Nearly a third of people without health insurance, about 10 million, live in families that received a federal earned income tax credit (EITC) in 2014, according to a new study.
But the Internal Revenue Service doesn’t tell those tax filers that their low and moderate incomes likely mean their households qualify for Medicaid or subsidies to buy coverage on the insurance exchanges.
That’s a lost opportunity to identify people who are eligible but not receiving government assistance to gain health coverage, the researchers say.
About half of the uninsured people in families receiving the earned income tax credit are eligible for significant financial assistance — 4.1 million are eligible for Medicaid, and another 1.1 million are eligible for large subsidies on policies purchased on the federal health law’s insurance exchanges and cost sharing reductions because they have incomes below twice the federal poverty level, said Linda Blumberg, co-author of the study. It was released last week by the nonpartisan Urban Institute, a Washington-based research group.
While the Affordable Care Act has driven down uninsured rates to historic lows the past few years, about 33 million Americans remain uninsured, according to latest Census data.
Some local governments are making efforts to identify the uninsured. New Jersey and Maryland check state income tax filings to find those likely eligible for Medicaid, the state-federal health insurance program for poor. Louisiana and West Virginia, among several, have sent letters to food stamp recipients to invite them to sign up for Medicaid. All they had to do was check a box, sign a form and return it. The states verified their eligibility from information on file.
The Urban Institute said the federal government could do more to find the uninsured by tapping into data it collects from other assistance programs.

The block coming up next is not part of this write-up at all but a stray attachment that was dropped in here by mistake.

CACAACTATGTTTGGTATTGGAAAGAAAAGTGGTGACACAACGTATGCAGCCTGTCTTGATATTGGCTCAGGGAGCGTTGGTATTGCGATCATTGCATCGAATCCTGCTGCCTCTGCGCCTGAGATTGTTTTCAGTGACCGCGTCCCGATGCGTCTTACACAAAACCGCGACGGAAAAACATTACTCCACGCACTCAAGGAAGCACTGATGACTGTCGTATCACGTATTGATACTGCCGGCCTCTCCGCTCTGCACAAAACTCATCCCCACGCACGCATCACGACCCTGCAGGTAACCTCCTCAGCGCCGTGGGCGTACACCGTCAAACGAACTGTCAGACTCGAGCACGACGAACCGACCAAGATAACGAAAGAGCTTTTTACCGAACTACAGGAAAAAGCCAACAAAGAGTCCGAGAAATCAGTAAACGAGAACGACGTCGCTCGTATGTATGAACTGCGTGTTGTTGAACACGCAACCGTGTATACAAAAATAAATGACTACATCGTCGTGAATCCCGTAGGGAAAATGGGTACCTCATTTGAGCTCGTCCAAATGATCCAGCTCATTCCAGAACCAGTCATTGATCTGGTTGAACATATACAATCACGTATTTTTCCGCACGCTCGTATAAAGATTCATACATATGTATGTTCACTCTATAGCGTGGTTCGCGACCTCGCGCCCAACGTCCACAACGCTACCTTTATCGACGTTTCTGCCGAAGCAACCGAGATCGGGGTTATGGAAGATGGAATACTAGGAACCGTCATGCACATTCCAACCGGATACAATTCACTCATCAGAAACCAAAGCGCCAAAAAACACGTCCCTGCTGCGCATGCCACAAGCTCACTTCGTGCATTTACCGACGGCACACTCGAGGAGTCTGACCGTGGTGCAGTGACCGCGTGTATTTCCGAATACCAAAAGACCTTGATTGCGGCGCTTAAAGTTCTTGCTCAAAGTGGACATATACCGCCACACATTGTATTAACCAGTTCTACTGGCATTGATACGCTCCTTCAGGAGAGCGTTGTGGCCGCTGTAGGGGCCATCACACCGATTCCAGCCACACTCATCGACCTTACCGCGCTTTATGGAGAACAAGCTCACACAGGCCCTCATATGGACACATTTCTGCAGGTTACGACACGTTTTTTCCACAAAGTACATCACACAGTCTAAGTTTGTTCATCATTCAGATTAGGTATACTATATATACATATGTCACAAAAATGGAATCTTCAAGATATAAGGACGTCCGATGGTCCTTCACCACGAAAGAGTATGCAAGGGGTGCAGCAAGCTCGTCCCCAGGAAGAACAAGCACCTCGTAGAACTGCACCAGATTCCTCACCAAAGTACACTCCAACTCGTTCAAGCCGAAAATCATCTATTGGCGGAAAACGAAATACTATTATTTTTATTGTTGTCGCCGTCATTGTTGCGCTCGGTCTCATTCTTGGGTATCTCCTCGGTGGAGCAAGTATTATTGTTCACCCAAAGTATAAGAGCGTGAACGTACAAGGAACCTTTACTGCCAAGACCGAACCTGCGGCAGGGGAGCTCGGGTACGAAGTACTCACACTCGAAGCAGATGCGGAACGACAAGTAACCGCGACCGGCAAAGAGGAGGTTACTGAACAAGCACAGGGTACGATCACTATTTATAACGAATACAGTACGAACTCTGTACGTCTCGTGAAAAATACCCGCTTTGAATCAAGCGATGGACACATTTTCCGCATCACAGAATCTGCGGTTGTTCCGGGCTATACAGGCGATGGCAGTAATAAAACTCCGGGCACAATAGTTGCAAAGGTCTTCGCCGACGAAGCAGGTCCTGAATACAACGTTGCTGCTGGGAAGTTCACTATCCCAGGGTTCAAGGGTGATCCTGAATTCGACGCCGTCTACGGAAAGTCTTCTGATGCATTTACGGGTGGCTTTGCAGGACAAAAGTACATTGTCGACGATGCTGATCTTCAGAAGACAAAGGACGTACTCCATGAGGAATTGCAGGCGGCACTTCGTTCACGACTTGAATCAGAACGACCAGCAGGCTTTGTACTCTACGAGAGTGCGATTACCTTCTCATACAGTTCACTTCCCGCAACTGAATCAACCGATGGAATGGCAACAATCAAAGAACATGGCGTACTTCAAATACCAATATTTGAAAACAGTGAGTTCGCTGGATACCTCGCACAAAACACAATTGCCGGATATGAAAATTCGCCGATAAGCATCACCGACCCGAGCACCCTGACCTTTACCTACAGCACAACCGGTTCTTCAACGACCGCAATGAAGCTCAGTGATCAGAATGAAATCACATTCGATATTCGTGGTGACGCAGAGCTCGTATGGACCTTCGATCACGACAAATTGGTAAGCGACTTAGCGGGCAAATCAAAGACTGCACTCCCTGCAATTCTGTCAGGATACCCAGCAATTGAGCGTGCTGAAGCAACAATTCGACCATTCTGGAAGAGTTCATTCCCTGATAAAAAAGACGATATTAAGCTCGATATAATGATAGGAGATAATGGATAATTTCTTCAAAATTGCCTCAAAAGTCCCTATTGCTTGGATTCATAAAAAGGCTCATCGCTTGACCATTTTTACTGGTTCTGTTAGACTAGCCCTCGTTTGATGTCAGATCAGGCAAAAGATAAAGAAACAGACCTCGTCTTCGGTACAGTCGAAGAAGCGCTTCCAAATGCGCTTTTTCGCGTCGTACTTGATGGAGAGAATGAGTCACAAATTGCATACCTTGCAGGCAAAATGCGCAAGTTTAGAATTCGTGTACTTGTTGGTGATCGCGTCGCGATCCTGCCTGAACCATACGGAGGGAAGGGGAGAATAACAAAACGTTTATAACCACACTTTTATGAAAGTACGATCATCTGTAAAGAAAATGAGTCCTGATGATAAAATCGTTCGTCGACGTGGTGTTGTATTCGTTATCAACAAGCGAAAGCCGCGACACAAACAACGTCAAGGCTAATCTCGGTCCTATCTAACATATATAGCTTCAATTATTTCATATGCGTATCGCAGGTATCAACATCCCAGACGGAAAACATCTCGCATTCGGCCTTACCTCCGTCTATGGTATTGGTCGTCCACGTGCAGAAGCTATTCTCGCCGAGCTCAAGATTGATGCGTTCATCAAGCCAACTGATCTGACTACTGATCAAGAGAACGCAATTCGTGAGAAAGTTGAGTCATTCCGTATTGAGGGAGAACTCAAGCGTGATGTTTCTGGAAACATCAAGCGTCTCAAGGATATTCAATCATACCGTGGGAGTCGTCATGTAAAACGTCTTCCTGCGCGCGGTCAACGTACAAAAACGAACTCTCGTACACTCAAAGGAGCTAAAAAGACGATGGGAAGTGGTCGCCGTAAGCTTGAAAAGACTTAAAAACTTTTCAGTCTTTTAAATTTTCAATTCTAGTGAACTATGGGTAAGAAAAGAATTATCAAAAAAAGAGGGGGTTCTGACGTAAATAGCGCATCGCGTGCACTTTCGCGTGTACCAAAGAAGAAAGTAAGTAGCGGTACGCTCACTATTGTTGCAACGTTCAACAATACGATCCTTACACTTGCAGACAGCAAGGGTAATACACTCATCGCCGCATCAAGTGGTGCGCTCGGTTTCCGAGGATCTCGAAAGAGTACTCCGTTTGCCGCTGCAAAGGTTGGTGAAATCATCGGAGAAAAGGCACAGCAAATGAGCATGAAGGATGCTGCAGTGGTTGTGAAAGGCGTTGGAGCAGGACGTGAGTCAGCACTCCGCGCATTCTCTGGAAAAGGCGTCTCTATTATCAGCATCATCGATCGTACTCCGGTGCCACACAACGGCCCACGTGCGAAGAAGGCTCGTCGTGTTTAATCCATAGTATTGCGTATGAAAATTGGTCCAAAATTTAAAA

“The U.S. Treasury could explore notifying all individuals receiving the EITC in the past year that they may be eligible for substantial financial assistance for coverage,” the report said. “The Treasury could also provide an easy mechanism (such as text messaging) that allows individuals to request a navigator to contact them directly to provide additional information and application assistance.”
But the IRS said it does neither. Instead, its website suggests people go to www.healthcare.gov to look for health insurance options, and the agency advises tax preparers to tell people about their insurance options. But many people who receive the earned income tax credit don’t use tax preparers.
That credit offsets income and payroll taxes paid by low- to-moderate-income workers. To receive the credit, workers must file a tax return, even if they are otherwise exempt from doing so. The amount of the benefit depends on a recipient’s income and number of children.
The earned income tax credit is the most common government assistance benefit reported by the uninsured but there are others, the report said. About 23 percent of the uninsured live in households in which at least one child received subsidized lunch at school. Nearly 15 percent of the uninsured are in families receiving food stamps, the report said.
The Urban Institute’s Blumberg said the IRS’s data on the tax credit would help identify people eligible for help. In fact, since 2014 all tax filers must report whether they have health insurance on their annual tax forms, she said.
Blumberg cautioned that just sending a letter to tax filers about their health insurance options might not nudge them to sign up. But she said the IRS could invite interested filers to request a federal health law navigator contact and enroll them. “This is not an easy problem to solve, but identifying ways to reach out to uninsured EITC families is something we should be talking to the IRS about,” she said.
A difficulty involves uninsured people in the 20 states that did not expand Medicaid under Obamacare, said Tricia Brooks, senior fellow at the Georgetown University Center for Children and Families. Many adults who get the credit in those states may not qualify for Medicaid, although some may qualify for premium subsidies on health plans sold on the exchanges.
A better course for the IRS is to target those who qualified for the earned income tax credit in the states that did expand Medicaid, she said.
This article was reprinted from kaiserhealthnews.org with permission from the Henry J. Kaiser Family Foundation. Kaiser Health News, an editorially independent news service, is a program of the Kaiser Family Foundation, a nonpartisan health care policy research organization unaffiliated with Kaiser Permanente.